As our country continues to emerge slowly from the COVID-19 pandemic, the value of America’s hospitals and health systems – and the 6 million women and men who work there – has never been more apparent. 

The bravery, compassion and unwavering dedication of our caregivers have saved countless lives, helping to restore families and preserve entire communities.  

One of the many ways hospitals are continuing to meet the mission of advancing health in America is through building integrated systems of care. Integration can mean better care, improved access, greater ability to respond to disasters and lower costs for patients.

At a Senate Judiciary subcommittee hearing this week examining antitrust oversight of hospital mergers, AHA Board Chair Rod Hochman, M.D., noted there is vigorous oversight at both the federal and state level of hospitals’ mergers … and antitrust enforcement should take into account the significant benefits to patients and communities that integration can offer.  
Studies, including the latest Charles River Associates study, found a 2.5% reduction in operating expenses per adjusted admission at the acquired hospitals, as well as improved quality with no increase in revenues. Unlike other analyses, this study matched statistical results with hospital executive interviews to show that the mergers delivered the results of better care coordination and quality.

Dr. Hochman testified “that integration is a key to strengthening health care in this country and ensuring every community – whether rural, urban or suburban – has access to affordable, evidenced-based care.” 

He also shared how his health system, Providence, which treated the first confirmed COVID-19 patient in the U.S. last January, and other health systems across the country were able to use their scale and scope to ramp up quickly and deploy enormous amounts of resources to respond to the unprecedented COVID-19 crisis. 

These included expanding telehealth services; developing and enhancing testing; transferring patients from one facility to another to deliver more specialized care; redeploying the workforce to meet rapidly changing needs; accessing personal protective equipment to ensure our workers and patients were protected; and more recently, leading vaccination efforts.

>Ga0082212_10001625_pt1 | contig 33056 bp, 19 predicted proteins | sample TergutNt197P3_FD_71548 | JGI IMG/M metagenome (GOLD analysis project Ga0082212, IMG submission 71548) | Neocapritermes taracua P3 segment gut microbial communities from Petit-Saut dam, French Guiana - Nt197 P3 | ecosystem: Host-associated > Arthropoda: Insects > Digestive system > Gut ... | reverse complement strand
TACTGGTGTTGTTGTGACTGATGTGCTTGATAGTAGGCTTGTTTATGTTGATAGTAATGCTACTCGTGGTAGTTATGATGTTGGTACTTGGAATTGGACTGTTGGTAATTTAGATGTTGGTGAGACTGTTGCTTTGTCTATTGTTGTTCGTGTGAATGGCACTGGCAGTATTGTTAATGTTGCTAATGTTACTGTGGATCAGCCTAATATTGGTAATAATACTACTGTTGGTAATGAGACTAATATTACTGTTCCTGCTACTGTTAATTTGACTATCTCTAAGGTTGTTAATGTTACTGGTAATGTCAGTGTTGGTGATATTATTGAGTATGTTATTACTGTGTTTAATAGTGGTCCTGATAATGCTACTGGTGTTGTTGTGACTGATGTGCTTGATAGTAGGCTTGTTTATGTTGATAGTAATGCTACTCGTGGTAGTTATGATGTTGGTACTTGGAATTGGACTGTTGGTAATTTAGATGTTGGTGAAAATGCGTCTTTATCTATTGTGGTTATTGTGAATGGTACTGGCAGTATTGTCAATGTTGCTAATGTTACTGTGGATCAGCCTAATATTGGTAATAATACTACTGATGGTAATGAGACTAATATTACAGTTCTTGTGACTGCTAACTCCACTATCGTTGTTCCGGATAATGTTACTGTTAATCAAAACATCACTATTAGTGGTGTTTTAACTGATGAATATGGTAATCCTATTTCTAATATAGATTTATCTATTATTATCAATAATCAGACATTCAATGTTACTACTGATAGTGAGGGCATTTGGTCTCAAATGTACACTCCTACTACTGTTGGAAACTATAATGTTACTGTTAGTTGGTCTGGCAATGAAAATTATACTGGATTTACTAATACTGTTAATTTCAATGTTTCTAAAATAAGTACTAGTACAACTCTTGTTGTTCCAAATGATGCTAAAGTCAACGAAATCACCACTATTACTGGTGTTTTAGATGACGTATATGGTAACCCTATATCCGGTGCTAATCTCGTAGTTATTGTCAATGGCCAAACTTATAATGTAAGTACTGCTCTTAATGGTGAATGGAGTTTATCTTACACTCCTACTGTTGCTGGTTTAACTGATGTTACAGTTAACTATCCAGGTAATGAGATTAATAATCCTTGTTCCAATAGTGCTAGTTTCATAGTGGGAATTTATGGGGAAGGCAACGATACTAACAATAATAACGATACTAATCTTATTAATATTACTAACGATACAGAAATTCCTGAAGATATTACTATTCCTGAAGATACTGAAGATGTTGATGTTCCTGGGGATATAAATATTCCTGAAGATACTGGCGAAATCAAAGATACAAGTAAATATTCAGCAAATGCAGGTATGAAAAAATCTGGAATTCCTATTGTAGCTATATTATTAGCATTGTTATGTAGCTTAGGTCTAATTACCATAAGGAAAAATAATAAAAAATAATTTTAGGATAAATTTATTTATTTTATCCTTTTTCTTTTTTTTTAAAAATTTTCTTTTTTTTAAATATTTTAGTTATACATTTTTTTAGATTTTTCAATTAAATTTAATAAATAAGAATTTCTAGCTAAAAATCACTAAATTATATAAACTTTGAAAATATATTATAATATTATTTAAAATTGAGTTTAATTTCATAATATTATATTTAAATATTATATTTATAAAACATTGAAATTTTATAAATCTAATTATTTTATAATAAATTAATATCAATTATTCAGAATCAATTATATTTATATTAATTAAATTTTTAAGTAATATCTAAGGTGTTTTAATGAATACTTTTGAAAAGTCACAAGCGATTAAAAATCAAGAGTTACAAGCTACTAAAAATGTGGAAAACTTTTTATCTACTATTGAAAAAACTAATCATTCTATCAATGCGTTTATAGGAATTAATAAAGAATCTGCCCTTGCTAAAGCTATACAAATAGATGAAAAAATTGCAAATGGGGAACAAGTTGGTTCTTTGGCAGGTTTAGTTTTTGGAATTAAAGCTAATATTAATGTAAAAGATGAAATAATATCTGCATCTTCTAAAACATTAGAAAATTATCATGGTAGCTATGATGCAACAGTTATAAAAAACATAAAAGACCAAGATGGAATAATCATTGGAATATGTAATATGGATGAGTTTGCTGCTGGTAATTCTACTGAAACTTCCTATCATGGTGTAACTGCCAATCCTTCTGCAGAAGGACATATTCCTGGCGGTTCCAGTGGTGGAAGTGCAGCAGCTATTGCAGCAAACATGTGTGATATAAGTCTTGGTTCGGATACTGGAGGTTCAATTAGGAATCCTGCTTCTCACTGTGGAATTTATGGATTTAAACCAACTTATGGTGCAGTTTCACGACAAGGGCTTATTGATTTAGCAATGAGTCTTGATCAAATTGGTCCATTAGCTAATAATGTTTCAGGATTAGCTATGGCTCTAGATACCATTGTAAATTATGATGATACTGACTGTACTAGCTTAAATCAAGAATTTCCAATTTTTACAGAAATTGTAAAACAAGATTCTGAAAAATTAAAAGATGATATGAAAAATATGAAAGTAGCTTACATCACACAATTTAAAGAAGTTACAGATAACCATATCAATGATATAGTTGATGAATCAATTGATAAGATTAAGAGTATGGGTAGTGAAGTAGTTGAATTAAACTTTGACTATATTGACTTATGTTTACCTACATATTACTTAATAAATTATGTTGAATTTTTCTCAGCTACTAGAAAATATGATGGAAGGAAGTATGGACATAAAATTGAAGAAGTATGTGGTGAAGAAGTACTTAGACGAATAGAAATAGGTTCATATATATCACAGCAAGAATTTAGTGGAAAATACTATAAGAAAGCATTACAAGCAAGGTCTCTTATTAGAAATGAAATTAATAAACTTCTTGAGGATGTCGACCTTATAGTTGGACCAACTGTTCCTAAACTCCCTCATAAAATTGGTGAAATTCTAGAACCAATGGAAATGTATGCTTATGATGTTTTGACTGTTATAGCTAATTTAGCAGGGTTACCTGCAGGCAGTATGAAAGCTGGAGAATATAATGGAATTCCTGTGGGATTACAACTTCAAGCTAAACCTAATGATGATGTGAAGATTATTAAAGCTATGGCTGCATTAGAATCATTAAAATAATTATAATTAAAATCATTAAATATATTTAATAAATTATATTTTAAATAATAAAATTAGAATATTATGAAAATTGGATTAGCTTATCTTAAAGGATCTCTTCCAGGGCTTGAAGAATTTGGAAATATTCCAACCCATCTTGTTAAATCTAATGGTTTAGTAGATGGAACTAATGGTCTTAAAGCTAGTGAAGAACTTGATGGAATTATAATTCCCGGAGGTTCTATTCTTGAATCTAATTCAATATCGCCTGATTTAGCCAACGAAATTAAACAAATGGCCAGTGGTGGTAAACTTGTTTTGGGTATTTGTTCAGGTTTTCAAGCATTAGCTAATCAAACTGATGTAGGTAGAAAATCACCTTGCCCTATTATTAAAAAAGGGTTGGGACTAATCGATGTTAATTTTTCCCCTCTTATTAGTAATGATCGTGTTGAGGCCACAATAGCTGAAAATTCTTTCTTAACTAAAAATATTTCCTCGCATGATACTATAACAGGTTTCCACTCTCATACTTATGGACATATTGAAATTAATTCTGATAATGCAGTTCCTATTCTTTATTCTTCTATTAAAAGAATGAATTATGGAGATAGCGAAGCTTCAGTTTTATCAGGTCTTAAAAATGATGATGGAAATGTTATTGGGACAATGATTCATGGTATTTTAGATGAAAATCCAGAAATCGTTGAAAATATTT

Integration also can be an important tool to support access to care in rural communities. During the past decade, 136 rural hospitals have closed. In some cases, integrating with larger systems gives rural facilities access to supplies, capital and technology needed to continue serving their communities. Without this integration, additional rural hospitals likely would have been forced to close their doors.

For rural hospitals, integration is only one option. AHA’s Future of Rural Health Care Task Force’s recently released report outlines recommendations for long-range solutions for improving rural health and health care in America. Sometimes the benefits of integration can be achieved with partnerships and other collaborative arrangements. 

Each and every day, all hospitals and health systems are focused on delivering high-quality care to every patient who walks through their doors. Integration can lead to meaningful benefits for patients and help hospitals best serve the health needs of their communities. 

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